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Future apartments pipeline shrinks as site sales plunge

Apartment building under construction between two other buildings
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Australia's next round of high-density development is likely to be much smaller than in previous years. Photo: Qian L/Shutterstock

Future apartments pipeline shrinks as site sales plunge

High-density developers placed their future pipelines largely on hold due to the pandemic, with fresh research showing development site sales plunged to a seven-year low in 2020.

High-density developers placed their future pipelines largely on hold due to the pandemic, with fresh research showing development site sales plunged to a seven-year low in 2020.

Research by Knight Frank showed there was just $4 billion worth of residential site sales last year, a 19.6 per cent fall from 2019 and well below the 2014 peak of $11.3 billion.

Knight Frank’s report also showed the national apartment pipeline slowing significantly, with 86,4000 new apartments planned in Sydney, Melbourne, Gold Coast and Perth for the next three years.

From 2018-2020, developers delivered more than 135,000 apartments to those markets.

Gold Coast bucked the trend of declining high-density site sales, with a 238 per cent surge in transactions in 2020.

In Brisbane, however, high-density site sales fell by 86 per cent in 2020.

New South Wales accounted for almost half of all residential site sales in 2020, with its $1.98 billion of transactions leading the country.

The total value of Victorian residential site sales hit $1.29 billion.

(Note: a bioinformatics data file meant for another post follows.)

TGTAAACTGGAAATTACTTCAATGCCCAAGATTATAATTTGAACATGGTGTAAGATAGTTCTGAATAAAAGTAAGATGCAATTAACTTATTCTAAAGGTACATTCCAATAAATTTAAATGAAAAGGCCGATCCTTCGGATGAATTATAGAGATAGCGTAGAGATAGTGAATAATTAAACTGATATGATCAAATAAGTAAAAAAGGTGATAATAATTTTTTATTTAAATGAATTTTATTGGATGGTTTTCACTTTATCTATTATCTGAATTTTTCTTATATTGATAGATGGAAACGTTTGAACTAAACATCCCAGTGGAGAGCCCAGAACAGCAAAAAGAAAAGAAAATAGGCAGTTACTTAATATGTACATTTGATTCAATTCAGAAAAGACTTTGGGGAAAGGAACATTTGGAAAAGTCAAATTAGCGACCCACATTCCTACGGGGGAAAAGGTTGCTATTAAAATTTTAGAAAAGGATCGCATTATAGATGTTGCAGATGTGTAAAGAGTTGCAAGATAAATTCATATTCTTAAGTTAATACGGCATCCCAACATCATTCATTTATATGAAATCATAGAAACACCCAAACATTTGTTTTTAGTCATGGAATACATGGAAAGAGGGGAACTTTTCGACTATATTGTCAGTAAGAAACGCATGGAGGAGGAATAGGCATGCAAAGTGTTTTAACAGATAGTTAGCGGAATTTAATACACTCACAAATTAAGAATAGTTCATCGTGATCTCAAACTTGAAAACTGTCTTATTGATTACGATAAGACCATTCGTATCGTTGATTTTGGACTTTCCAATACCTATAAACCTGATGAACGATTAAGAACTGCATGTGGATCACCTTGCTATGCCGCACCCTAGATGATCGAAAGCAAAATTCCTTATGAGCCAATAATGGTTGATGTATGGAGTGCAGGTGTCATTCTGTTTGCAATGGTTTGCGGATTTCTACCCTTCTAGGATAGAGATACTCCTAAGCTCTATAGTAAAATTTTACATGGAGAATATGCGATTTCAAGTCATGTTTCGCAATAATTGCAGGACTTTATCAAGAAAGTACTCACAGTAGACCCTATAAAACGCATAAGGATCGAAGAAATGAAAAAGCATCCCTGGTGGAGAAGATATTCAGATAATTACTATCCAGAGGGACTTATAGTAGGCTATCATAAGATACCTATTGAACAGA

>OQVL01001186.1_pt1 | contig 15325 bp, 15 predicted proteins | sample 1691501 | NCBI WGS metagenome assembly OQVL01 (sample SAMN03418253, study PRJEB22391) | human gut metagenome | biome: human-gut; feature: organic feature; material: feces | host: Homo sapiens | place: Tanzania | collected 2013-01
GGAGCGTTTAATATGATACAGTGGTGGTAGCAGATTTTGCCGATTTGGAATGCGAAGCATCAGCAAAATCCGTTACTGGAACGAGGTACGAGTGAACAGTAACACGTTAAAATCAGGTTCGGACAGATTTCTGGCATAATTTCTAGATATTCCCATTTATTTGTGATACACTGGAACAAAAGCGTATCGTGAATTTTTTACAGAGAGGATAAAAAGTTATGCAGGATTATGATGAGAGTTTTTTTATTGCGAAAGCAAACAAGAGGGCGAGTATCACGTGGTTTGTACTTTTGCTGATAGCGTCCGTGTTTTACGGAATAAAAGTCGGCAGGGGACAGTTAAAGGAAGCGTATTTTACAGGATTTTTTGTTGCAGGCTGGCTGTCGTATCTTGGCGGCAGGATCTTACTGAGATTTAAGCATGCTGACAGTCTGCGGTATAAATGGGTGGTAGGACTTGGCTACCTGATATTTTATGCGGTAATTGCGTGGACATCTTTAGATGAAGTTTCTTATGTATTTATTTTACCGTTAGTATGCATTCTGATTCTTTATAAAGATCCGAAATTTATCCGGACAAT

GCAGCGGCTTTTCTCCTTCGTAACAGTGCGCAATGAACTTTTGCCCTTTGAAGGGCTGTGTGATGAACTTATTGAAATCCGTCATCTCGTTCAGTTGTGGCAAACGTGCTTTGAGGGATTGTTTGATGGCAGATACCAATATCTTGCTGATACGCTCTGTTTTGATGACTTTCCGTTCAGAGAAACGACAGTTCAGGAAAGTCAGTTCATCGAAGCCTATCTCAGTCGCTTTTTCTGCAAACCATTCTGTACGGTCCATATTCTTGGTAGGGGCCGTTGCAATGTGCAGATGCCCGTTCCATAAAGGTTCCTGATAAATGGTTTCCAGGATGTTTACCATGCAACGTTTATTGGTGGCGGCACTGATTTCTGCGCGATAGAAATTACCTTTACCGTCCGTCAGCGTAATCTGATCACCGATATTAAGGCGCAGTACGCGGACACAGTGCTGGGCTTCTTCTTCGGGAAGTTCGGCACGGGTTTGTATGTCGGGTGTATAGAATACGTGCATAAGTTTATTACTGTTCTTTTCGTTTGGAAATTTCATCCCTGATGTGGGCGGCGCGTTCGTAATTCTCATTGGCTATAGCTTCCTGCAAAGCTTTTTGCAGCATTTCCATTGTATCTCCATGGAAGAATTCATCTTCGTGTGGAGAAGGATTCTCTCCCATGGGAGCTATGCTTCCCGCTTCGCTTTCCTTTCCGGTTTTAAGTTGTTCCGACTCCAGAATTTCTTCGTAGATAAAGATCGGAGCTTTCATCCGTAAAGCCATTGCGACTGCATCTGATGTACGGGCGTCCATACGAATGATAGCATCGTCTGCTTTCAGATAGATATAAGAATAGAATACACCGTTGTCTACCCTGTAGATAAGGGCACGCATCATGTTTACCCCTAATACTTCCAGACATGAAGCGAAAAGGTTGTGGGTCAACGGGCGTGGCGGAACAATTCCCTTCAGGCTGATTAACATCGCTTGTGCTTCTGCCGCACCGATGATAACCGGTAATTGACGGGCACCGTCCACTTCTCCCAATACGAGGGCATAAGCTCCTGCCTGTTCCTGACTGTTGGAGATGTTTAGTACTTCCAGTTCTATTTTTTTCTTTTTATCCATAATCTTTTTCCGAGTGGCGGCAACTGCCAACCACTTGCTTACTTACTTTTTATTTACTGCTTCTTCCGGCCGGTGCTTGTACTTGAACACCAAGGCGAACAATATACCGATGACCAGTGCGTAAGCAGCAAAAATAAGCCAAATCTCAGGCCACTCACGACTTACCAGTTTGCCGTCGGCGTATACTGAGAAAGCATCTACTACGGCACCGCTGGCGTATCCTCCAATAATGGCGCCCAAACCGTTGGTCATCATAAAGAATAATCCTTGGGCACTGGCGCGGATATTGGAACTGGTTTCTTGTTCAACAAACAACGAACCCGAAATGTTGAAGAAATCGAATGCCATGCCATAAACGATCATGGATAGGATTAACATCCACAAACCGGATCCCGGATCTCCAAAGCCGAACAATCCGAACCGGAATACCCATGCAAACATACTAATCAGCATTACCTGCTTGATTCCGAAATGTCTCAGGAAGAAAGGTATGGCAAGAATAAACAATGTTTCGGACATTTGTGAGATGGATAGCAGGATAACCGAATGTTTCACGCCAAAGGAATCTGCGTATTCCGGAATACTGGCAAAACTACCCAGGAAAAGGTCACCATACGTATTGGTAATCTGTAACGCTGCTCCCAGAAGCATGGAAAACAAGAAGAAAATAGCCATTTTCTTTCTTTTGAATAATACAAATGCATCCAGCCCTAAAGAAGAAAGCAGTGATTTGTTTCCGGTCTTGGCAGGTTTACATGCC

On the flipside, there has been significant growth in low-density site sales, with the share of total transactions rising from 10.1 per cent in 205 to 23.1 per cent in 2020.

Knight Frank head of residential Shayne Harris said the data showed that developers were continuing to shift their focus and risk to boutique apartment projects and low-density estates.

“Although we’re in uncertain times, we can’t underestimate the impact investors will have on the apartment market as they start to return across the country,” Mr Harris said.

“It’s only time before they’re lured back to the new apartment market given the cheap finance, a thinning new supply pipeline and lowered residential vacancy rates.”

Knight Frank head of residential research Michelle Ciesielski said developers were responding to a change in habits by apartment buyers.

“We already knew downsizers are most attracted to a three-bedroom configured apartment, but with the pandemic, there will be increased competition from other cohorts securing this third bedroom for the home office and potentially a second living room, when required,” Ms Cieselski said.

The research also showed the impacts of declining international investment in Australian residential real estate, with the value of offshore sales falling to pre-2013 levels.

Knight Frank said 2020 was the first time since 2012 that the value of overseas investment had fallen below $1 billion and was well below the peak of $5.25 billion recorded in 2016.

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